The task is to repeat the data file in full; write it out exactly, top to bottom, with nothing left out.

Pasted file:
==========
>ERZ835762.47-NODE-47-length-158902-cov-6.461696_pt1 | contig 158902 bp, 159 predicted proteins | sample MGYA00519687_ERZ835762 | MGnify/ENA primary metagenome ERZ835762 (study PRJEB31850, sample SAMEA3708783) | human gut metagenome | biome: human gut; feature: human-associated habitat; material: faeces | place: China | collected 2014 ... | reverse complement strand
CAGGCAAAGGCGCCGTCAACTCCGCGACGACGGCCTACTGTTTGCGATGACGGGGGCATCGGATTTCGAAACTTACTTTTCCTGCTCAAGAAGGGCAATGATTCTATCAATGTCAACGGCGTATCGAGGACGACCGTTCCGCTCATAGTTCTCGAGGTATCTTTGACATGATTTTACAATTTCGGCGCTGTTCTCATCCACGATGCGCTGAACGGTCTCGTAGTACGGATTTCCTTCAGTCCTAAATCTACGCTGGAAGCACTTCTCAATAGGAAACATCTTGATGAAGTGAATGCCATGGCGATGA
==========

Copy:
>ERZ835762.47-NODE-47-length-158902-cov-6.461696_pt1 | contig 158902 bp, 159 predicted proteins | sample MGYA00519687_ERZ835762 | MGnify/ENA primary metagenome ERZ835762 (study PRJEB31850, sample SAMEA3708783) | human gut metagenome | biome: human gut; feature: human-associated habitat; material: faeces | place: China | collected 2014 ... | reverse complement strand
CAGGCAAAGGCGCCGTCAACTCCGCGACGACGGCCTACTGTTTGCGATGACGGGGGCATCGGATTTCGAAACTTACTTTTCCTGCTCAAGAAGGGCAATGATTCTATCAATGTCAACGGCGTATCGAGGACGACCGTTCCGCTCATAGTTCTCGAGGTATCTTTGACATGATTTTACAATTTCGGCGCTGTTCTCATCCACGATGCGCTGAACGGTCTCGTAGTACGGATTTCCTTCAGTCCTAAATCTACGCTGGAAGCACTTCTCAATAGGAAACATCTTGATGAAGTGAATGCCATGGCGATGA